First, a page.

Movie Reboots Might Not Be So Bad After All
From Baywatch to War for the Planet of the Apes, summer 2017 will have no shortage of movie sequels, reboots, and adaptations. Film buffs and film casuals alike have long lamented the fact that Part Twos seemingly dominate the box office year after year while original, stand-alone projects get hung out to dry.
And the concern is understandable—if everyone stuck to remakes and sequels, we never would have gotten modern classics like Inception, Get Out, or the very films upon which those remakes and sequels are based.
But rebooting popular film franchises for contemporary audiences isn’t all bad. As much as Hollywood relies on the hope that die-hard, OG Blade Runner and Jumanji fans will flock to theatres, relying on nostalgia alone isn’t always a good idea—especially if the sexist and/or racist and/or homophobic undertones of an original work are impossible to ignore and are deemed unsuitable for a new, (hopefully) more socially aware audience.
The solution? Create a remake that honours an original work but more accurately reflects contemporary society.
Take this year’s Beauty and the Beast remake, for example. While the widely discussed “exclusively gay moment” between Josh Gad’s LeFou and one of Gaston’s former lackeys was admittedly underwhelming, some of the differences between the 2017 remake and the 1991 animated original are still meaningful and arguably significant. In several interviews, Beauty and the Beast star Emma Watson talked about wanting to portray Belle as a woman of confidence and agency. She wasn’t afraid to make suggestions about what Belle should do and say, resulting in a character who tries to pass on her love of reading to the other girls in her “small provincial town” and even invents her own goddamn washing machine.
And speaking of female agency, 2015’s Star Wars: The Force Awakens was the first Star Wars film to feature a leading female role, Daisy Ridley’s mononymous Rey. Rey is a female lead who is strong yet compassionate, determined but apprehensive—in other words, a character that young girls have been and should be looking up to.
Both The Force Awakens and Rogue One: A Star Wars Story also feature several supporting characters played by actors of colour—John Boyega’s Finn, Oscar Isaac’s Poe, and Riz Ahmed’s Bodhi, just to name a few. In the “new” Star Wars universe, people of all races and cultures are capable of leading and joining the fight for good, implying that the same thing could and should happen in the real world.
Despite receiving mixed reviews, the recent reboot of 1984’s Ghostbusters is one of the only action movies I can think of that features an all-female main cast. Abby, Erin, Jillian, and Patty are all distinct and fully-realized characters who hustle, and I’m all for kids and young adults watching the 2016 Ghostbusters remake in addition to the ‘80s original so that they can see both men and women in ghost bustin’ action.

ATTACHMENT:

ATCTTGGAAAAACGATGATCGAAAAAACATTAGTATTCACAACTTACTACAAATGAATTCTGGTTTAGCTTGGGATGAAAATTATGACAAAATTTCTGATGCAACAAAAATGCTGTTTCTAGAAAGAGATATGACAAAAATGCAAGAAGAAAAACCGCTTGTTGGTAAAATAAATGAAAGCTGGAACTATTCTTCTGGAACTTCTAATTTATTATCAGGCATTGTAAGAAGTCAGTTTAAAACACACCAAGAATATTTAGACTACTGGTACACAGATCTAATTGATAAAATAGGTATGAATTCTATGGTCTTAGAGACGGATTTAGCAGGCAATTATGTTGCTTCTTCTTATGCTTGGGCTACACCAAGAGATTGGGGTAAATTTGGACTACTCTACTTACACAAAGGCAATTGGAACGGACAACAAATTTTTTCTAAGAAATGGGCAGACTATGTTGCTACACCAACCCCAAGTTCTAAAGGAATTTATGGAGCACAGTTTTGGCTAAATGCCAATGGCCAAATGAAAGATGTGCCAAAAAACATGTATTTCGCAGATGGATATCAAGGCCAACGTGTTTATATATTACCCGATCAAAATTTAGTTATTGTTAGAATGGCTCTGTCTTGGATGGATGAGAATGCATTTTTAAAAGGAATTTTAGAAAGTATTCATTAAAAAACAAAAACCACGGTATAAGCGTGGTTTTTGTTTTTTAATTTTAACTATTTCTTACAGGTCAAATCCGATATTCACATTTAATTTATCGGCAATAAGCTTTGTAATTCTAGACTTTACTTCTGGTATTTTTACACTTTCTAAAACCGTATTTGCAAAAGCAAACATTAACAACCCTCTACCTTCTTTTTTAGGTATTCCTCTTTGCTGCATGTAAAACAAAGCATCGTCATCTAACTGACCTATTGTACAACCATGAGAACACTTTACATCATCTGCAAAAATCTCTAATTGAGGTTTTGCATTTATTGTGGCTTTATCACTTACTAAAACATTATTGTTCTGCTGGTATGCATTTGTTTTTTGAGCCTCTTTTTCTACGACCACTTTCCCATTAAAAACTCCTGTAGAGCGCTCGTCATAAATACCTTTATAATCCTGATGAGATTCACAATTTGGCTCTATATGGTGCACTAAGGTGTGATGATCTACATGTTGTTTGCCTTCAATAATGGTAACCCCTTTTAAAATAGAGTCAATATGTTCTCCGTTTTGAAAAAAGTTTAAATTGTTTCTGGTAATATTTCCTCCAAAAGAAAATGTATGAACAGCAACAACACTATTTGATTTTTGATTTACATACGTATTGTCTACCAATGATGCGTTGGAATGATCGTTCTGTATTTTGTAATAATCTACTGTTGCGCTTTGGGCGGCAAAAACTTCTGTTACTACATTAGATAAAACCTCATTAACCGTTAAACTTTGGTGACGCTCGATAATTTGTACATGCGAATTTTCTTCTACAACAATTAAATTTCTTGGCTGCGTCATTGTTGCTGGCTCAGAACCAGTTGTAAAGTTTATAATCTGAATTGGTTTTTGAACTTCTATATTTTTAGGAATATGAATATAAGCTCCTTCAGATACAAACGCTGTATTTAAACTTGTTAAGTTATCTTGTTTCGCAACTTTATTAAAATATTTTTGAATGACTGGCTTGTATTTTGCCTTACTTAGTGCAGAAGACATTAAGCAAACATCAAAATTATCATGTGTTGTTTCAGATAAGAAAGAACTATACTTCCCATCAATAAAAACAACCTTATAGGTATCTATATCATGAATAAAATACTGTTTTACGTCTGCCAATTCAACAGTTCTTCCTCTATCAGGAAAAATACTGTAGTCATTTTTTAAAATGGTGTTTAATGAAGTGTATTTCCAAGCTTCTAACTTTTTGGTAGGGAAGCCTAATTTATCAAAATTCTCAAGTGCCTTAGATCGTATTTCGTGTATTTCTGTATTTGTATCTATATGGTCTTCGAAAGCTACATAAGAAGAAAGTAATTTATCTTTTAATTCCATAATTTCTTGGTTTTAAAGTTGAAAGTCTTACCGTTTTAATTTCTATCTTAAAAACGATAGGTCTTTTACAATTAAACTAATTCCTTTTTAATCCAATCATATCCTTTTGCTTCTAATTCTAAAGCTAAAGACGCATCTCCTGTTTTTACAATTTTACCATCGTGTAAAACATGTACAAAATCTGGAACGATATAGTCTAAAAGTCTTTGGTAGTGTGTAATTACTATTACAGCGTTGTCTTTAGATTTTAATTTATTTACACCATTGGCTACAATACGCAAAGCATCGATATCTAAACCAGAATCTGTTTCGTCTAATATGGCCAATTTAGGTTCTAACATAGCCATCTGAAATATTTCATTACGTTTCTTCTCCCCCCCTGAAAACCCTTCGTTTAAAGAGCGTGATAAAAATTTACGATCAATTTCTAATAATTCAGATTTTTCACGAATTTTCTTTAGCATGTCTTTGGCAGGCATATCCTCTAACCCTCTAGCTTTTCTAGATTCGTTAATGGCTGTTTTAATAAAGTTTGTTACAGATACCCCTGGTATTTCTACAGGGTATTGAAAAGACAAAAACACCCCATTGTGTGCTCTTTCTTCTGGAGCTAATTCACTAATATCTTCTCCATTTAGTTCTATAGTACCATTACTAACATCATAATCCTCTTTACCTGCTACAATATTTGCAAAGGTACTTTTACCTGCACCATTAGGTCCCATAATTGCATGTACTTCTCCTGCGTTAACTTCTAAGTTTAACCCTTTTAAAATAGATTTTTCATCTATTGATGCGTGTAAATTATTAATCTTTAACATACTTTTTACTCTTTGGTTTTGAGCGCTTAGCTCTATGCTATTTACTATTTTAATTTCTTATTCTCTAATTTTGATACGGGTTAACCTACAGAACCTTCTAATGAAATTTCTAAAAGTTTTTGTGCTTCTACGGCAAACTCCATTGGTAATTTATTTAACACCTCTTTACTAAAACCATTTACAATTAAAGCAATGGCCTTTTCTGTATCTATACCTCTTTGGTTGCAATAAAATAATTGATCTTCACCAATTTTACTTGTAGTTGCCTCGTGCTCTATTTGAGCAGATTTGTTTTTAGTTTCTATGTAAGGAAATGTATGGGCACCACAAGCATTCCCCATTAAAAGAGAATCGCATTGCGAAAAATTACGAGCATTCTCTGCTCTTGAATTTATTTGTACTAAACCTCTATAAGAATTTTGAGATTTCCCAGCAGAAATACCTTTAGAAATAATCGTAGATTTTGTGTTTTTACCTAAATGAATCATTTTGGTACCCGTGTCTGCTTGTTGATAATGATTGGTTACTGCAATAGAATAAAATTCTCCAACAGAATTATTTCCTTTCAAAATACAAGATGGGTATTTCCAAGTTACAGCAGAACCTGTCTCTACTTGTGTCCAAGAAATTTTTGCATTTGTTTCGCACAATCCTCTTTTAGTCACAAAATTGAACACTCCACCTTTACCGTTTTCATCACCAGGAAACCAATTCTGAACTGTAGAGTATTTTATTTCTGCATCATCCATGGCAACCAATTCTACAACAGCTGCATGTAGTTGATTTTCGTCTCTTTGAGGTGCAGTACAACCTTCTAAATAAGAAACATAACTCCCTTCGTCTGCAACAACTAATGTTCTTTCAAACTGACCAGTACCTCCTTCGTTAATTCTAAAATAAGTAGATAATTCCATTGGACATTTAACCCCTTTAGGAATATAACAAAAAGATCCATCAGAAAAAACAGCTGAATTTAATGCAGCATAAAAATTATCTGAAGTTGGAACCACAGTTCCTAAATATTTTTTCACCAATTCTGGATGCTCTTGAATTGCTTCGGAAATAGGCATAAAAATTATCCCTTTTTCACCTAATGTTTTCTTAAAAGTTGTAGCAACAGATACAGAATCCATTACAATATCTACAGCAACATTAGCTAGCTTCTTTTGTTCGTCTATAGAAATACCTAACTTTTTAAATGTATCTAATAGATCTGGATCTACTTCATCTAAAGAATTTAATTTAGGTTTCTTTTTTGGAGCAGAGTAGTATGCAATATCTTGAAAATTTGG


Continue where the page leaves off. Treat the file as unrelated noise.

The recently released Power Rangers movie reboot also showcases the abilities of its butt-kicking ladies, Trini and Kimberley. And the core five group of Rangers is more diverse than they’ve ever been—Trini, Zack, and Billy are all people of colour, and Billy is proudly autistic. What’s even better is that Billy’s autism is never portrayed as a hindrance or a disability—if anything, his ability to look at the world slightly differently than his friends is ultimately what leads the Rangers to victory.
The most progressive reboot (slash sequel) of them all, however, might be 2015’s Mad Max: Fury Road, in which Charlize Theron plays the fierce Imperator Furiosa with such finesse that she manages to steal the spotlight from the titular Max, played by Tom Hardy. In Fury Road, Theron’s Furiosa helps lead a group of five imprisoned and abused female slaves to freedom, a story that clearly highlights women’s ability to help and empower other women. To make this story feel as authentic as possible, Fury Road director George Miller even consulted feminist activist Eve Ensler when writing the script.
Directors, producers, and writers don’t necessarily have to consult activists every time they want to remake a movie, though it certainly wouldn’t hurt. But despite the undeniable nostalgia factor, it’s easier to entice someone with a sequel or reboot if something about the reboot distinguishes it from the original. Though that point of distinction can sometimes be something as superficial as flashier special effects, it seems as if more and more moviemakers are starting to acknowledge that telling a familiar story through a contemporary lens is an effective way of reintroducing old properties to new audiences.
There are exceptions to this, of course, (why in the world did Jurassic World’s Claire have to wear high heels and pristine outfits while working at a dinosaur-themed park?) but if the progressive reboot trend continues, I think that’s enough to justify the existence of reboots for years to come.